The Sahara

Morocco is full of surprises. From Fez, we drove up into the mountains and through a town that looked as if it could be in the Alps, and then on to a forest filled with monkeys in the Ifrane National Park.


Barbary Macaques are endangered monkeys found in Morocco, Algeria and Tunisia. Due to deforestation of their largest natural habitat, the cedar forest of the Middle Atlas Mountains, and being kidnapped into the pet smuggling trade, the Macaques are dwindling in numbers.

We stopped for lunch where we enjoyed way too may BBQ kebabs.


We passed through many nesting storks!


The drive continued with amazing views of the desert, the Atlas mountains and some desert towns.





The terms for ‘mountain’ in some Berber languages are adrar and adras, which are believed to be cognates of the toponym Atlas.


The Sahara desert stretches around 2,500 km (1,600 mi) through Algeria, Morocco and Tunisia. The range’s highest peak is Jebel Toubkal, with an elevation of 4,167 metres (13,671 ft) in southwestern Morocco.


The scenery makes you think of when one hears the word “Arabia” …



The terrain got changed dramatically as we got  closer to the town of Meruzuga, a village that serves as a port of entry for most people heading to the Sahara Desert.


We got ready with our Tuareg head scarfs to protect us from the sand!


There we found our awaiting camels, on which we ventured far into the untraveled dunes of the endless desert. I named this one “Marlboro”.



OK, so it was one hour over a few hills, led by our trusty guide Youssef.


But the amazing thing was that, after just a few minutes, we were surrounded by sand and felt as if we could have been in the middle of nowhere. The desert psychologically swallows you up. It is absolutely extraordinary.



How our guide can walk miles in the desert with only flip flops is more astonishing than the size of the Sahara.



Eventually, we came to our encampment, where we experienced life exactly as the Bedouin live it … that is, if the Bedouin had multi-course meal service, electricity, hot-and-cold running water, toilet and shower in their tents.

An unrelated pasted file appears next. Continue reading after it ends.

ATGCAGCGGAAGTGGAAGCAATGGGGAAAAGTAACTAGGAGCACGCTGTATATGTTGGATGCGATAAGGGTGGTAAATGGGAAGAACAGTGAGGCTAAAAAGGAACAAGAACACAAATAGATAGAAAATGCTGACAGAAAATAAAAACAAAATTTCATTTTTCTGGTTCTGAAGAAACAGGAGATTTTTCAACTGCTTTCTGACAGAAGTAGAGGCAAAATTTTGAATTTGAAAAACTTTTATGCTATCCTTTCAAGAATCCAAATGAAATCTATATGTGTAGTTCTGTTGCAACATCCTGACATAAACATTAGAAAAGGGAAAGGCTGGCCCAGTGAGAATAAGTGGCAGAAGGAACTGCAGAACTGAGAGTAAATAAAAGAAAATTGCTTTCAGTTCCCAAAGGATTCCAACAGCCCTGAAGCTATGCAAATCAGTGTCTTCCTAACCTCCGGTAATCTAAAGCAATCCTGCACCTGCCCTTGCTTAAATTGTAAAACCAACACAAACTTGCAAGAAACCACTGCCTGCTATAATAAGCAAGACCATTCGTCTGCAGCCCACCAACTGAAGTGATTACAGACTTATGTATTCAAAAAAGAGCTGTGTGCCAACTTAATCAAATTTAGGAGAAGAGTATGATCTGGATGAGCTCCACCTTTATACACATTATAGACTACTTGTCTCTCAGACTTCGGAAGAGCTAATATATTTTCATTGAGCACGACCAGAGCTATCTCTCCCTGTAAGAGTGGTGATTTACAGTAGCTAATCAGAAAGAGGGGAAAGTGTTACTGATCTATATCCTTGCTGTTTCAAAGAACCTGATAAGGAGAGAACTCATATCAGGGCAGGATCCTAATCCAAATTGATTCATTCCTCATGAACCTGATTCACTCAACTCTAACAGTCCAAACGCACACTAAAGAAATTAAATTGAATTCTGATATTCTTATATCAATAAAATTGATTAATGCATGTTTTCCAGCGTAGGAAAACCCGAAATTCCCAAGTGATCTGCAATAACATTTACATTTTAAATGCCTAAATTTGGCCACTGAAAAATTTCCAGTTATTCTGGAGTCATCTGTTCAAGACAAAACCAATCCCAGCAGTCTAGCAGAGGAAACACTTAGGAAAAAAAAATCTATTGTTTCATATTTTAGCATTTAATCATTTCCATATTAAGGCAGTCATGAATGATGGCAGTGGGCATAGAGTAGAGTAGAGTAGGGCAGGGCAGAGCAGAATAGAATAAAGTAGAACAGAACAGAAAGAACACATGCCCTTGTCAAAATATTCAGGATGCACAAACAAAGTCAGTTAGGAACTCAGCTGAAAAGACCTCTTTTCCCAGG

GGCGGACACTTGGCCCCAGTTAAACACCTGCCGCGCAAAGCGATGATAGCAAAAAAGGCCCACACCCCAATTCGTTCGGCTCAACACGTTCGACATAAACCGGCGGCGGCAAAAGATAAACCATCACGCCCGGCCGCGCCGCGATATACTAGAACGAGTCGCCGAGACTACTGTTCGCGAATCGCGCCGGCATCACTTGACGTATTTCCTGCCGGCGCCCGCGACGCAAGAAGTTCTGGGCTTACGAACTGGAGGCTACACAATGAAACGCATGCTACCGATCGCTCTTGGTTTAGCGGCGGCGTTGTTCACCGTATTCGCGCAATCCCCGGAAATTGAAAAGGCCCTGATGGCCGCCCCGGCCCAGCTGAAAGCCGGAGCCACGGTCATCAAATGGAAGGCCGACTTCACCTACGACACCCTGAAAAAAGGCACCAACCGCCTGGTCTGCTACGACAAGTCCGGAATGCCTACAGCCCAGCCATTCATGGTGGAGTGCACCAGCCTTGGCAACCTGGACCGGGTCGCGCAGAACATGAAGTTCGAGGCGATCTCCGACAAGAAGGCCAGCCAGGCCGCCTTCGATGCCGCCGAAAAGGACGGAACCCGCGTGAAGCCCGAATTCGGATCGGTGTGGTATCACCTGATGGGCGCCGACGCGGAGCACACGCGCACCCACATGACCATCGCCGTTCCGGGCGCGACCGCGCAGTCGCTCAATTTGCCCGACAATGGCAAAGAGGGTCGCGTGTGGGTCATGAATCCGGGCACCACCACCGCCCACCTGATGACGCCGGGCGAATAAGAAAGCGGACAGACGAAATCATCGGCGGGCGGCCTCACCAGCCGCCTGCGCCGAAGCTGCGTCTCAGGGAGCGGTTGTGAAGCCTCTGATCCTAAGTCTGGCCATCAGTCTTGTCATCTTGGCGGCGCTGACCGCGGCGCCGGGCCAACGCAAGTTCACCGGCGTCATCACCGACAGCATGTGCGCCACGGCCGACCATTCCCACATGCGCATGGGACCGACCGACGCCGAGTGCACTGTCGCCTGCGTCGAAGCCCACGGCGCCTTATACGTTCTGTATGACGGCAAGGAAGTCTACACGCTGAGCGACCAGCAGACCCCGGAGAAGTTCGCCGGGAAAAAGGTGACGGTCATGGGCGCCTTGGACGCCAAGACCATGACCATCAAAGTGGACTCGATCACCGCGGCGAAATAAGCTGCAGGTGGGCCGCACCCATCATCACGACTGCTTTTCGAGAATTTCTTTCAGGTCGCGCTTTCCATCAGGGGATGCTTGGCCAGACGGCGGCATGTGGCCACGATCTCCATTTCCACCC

We were greeted with tea, then made ourselves comfortable.


There was only one downside to all this glamping: Moroccans apparently don’t know about cross-ventilation. I.E., there were no windows in the tents – just doors we could keep open (with some risk of unwanted slithery visitors). So, while the evening was quite pleasant outdoors, in our “bedrooms,” it was a tad stuffy.


The only others in the camp were a couple from Manhattan. We sat around the campfire and chatted with them. A desert wind kicked up, blowing sand, but this too was pleasant. There was a sense of exhilarating wonder about being in this place.


At 9:30, we went into the elegant dining tent, complete with beautiful china, where the meal was served. Of course, here in the middle of seemingly nowhere, we got into a discussion with the New Yorkers about a certain Donald Trump and how his possible election was increasingly becoming something that could not be dismissed.


Dinner arrived which was one plate to share full of pasta and vegetables. It was really delicious!


After the meal, the three Sudanese workers at the camp (they were third generation Moroccan) performed traditional music, which was actually very pleasant and impressive … until they were joined by the visiting Mexican mariachi.



Finally, after 11:00, we went to bed in our beautiful but stifling tents. Everyone took showers to cool off, which helped briefly.


Suprisingly we even had full bathrooms inside our tents!

Eitan took photos of the stars, which were planetarium perfect.



Bonus Pic Of The Day: The largest desert in the world is…NOT the Sahara! It’s Antarctica! Still, the Sahara is pretty darn big, and getting bigger every day. The Sahara desert now comprises eight percent of the world’s land area — one could actually place the entire continental United States within the Sahara Desert and still have a few thousand square miles of desert left over. In reality, eleven countries have parts of the Sahara Desert within their borders. They are: Libya, Algeria, Egypt, Tunisia, Chad, Morocco, Eritrea, Niger, Mauritania, Mali, and the Sudan.



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